Collaborative publishing projects allow for the division of costs, such as the expenses involved in marketing, hiring editors, cover designs, and distribution, which can lead to higher productivity, more published work, and an expanded brand and presence.

At ALLi, authors collaborate for advocacy reasons as well. We’re stronger together, whether we’re negotiating with service providers and platforms, pushing back against unfavorable practices, implementing codes of standards, or advocating for fair payment and treatment.

As new self-publishing tools emerge, so does the need for new standards and best practices. ALLi is taking a leading role in ensuring that authors’ rights as users, readers, and copyright owners are respected. New technologies must respect the established precedent of no use without payment, and new tech must not erode or undermine authors’ established rights. 

ALLi’s Copyright Bill of Rights, which can be found in the ALLi bookshop, outlines eight fundamental rights for the global author in a digital world.

Growing Author Confidence and Income

As the cap-in-hand, publish-me-please mindset fades in the author community, and as more of us take up the challenge of publishing independently and create successful author businesses, author confidence will continue to expand. And author incomes along with it.

A recent ALLi survey into indie author income found that self-publishing authors earn more, like for like, than authors with an exclusive trade publisher, and author incomes are on the rise. We expect that to continue.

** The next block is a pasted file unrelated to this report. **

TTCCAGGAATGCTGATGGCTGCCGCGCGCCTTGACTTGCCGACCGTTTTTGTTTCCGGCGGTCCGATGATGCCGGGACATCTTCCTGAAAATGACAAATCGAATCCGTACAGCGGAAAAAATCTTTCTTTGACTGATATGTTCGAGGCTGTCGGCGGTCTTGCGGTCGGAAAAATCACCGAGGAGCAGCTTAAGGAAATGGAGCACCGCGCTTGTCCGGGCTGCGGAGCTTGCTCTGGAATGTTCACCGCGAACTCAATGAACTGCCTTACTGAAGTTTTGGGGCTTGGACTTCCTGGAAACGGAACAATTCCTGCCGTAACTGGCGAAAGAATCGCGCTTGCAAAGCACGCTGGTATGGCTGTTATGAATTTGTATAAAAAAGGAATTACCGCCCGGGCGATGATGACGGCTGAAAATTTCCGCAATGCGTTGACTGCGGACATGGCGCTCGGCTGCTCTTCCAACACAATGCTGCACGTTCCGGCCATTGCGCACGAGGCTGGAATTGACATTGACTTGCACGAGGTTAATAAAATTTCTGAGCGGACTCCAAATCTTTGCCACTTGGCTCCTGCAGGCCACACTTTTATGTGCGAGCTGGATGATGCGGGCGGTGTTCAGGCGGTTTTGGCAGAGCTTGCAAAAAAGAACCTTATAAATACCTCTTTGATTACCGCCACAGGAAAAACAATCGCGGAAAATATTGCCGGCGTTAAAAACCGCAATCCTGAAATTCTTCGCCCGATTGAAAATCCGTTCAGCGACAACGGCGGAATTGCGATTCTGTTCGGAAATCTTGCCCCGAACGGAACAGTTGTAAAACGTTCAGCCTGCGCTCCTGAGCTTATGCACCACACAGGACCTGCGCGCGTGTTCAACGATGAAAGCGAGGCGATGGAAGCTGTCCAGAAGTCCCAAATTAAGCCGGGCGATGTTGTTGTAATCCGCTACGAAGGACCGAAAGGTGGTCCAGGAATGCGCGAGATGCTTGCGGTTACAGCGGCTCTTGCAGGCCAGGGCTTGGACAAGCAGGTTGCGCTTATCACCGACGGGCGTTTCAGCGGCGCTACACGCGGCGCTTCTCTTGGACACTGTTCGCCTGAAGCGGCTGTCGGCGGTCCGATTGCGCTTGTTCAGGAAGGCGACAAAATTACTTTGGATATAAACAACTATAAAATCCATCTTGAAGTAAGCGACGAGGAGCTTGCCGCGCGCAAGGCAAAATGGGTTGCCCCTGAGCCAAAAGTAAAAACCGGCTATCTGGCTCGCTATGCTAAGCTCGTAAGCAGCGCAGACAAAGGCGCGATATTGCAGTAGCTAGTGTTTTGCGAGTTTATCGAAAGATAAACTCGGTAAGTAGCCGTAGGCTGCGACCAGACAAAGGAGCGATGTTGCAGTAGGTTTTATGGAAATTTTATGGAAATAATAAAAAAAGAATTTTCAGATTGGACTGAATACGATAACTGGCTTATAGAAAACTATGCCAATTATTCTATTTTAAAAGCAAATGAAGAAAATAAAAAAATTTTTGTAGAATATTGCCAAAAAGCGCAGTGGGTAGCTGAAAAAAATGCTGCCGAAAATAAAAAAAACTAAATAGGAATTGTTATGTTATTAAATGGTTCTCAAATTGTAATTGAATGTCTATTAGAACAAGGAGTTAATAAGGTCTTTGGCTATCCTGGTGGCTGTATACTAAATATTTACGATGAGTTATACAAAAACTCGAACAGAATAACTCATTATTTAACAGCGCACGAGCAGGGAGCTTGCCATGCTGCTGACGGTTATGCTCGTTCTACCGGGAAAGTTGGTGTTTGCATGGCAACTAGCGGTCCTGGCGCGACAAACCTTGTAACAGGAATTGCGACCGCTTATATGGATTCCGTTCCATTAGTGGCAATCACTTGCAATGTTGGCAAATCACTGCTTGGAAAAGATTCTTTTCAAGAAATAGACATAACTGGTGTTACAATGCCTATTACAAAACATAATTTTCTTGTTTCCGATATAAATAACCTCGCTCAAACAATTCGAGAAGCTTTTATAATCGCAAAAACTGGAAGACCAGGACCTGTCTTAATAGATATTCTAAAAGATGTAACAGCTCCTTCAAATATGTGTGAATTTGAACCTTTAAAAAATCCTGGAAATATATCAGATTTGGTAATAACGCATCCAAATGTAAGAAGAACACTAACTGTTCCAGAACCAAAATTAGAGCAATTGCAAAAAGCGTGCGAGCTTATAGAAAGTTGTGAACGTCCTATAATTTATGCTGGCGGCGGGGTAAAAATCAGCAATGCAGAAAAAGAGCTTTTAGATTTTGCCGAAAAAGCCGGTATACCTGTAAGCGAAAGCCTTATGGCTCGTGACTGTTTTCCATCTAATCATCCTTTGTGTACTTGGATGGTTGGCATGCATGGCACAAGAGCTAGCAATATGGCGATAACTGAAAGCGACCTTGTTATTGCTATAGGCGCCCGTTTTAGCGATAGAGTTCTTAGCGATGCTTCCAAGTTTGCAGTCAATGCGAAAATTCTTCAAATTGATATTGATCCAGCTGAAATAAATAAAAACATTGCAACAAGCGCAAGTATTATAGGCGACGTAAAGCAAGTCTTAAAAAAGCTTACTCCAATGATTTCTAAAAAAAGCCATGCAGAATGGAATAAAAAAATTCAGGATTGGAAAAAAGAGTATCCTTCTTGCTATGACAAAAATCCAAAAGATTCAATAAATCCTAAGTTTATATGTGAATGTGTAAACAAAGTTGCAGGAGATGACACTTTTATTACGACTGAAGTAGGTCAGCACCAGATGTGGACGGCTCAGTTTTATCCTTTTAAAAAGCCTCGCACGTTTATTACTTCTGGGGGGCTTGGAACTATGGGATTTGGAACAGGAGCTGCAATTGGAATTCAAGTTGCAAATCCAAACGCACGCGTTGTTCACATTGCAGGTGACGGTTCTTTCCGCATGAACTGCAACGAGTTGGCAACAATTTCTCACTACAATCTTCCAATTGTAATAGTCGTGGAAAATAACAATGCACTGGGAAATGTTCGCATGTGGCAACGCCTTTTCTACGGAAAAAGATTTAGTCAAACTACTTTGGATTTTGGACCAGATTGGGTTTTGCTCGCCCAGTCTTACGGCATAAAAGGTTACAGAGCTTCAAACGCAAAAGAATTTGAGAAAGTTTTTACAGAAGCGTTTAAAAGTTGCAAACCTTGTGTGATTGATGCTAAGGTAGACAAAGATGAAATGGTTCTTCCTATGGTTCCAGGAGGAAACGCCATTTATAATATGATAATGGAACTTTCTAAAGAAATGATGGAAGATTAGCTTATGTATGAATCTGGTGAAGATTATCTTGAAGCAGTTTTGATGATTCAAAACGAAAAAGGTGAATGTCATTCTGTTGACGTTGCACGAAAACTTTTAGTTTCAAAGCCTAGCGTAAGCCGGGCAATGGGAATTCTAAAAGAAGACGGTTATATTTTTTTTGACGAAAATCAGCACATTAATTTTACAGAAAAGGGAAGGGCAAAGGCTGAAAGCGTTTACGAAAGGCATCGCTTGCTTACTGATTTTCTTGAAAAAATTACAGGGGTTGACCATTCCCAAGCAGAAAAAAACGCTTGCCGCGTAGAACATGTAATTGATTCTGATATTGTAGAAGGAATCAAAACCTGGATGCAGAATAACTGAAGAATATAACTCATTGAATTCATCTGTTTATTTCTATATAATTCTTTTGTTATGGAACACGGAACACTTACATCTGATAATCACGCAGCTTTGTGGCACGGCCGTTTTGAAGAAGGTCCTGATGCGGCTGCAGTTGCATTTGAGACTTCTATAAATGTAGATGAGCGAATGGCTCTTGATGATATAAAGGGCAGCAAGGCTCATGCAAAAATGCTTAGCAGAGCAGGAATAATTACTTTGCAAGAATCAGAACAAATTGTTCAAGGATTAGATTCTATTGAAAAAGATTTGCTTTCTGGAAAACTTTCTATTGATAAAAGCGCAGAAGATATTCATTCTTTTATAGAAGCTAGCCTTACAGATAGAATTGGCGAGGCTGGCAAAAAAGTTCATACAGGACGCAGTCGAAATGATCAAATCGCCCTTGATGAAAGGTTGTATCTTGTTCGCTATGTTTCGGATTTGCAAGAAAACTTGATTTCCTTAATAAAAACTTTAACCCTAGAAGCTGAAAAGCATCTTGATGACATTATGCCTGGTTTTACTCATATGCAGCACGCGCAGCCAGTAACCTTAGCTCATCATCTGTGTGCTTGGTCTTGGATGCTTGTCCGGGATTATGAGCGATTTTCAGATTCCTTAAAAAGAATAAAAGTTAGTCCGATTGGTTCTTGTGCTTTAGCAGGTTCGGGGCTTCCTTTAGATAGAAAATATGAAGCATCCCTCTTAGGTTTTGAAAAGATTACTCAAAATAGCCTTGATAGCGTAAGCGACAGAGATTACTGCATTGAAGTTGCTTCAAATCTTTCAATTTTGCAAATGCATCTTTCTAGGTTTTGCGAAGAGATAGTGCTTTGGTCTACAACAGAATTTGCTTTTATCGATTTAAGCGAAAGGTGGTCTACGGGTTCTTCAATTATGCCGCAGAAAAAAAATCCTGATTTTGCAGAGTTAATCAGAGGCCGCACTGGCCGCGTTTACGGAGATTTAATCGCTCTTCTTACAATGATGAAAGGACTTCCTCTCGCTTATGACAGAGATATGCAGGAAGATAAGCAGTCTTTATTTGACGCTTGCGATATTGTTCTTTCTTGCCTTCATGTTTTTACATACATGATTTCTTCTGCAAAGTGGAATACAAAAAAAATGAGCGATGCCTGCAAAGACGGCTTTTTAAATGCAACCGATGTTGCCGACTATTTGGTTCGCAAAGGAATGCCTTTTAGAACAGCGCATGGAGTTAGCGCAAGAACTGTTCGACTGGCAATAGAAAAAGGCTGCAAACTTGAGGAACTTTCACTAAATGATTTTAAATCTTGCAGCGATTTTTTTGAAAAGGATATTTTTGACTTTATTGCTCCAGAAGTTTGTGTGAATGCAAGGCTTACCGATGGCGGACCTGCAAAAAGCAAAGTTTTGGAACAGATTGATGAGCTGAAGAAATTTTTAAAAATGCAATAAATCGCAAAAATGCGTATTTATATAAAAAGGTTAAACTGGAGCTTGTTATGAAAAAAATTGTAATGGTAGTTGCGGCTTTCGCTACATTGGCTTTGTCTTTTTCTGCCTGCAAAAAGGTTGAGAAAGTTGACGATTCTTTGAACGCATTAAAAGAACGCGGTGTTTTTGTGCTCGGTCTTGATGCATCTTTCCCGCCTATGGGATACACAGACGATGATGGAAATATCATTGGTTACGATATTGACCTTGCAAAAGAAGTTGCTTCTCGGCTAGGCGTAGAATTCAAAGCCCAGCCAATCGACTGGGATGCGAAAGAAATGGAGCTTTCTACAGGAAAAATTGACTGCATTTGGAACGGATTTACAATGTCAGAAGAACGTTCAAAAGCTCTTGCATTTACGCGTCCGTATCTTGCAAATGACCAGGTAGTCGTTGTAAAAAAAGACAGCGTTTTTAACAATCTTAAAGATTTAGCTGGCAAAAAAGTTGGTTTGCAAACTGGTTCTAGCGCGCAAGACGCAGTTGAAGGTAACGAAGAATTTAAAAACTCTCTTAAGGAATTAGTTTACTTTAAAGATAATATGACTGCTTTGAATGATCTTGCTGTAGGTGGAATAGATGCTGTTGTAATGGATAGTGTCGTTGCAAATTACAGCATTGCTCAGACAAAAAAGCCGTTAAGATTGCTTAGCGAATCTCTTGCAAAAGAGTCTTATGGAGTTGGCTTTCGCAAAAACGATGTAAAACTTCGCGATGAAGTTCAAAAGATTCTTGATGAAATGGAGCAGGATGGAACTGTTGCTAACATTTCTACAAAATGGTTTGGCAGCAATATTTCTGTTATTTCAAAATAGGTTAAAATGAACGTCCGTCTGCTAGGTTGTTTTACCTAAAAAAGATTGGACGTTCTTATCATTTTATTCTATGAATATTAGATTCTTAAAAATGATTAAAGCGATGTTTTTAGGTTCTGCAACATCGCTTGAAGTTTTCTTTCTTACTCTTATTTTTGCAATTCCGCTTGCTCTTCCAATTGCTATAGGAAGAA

The authors who benefit most from growing opportunities are those with an independent, creative, and empowered mindset. ALLi looks forward to informing, advising, aiding, and championing such authors through the era of SelfPub3 into SelfPub4—and beyond. 

 

The Alliance of Independent Authors (ALLi) is a global membership association for self-publishing authors. As a non-profit, our mission is to preserve ethics and excellence in self-publishing.

We offer advice and advocacy for self-publishing authors within the literary, publishing, and creative industries around the world. Find out more at https://allianceindependentauthors.org.

ALLi

ALLi

The Alliance of Independent Authors (ALLi) is a global membership association for self-publishing authors. As a non-profit, its mission is ethics and excellence in self-publishing. ALLi offers advice and advocacy for self-publishing authors within the literary, publishing and creative industries around the world. More info: https://allianceindependentauthors.org/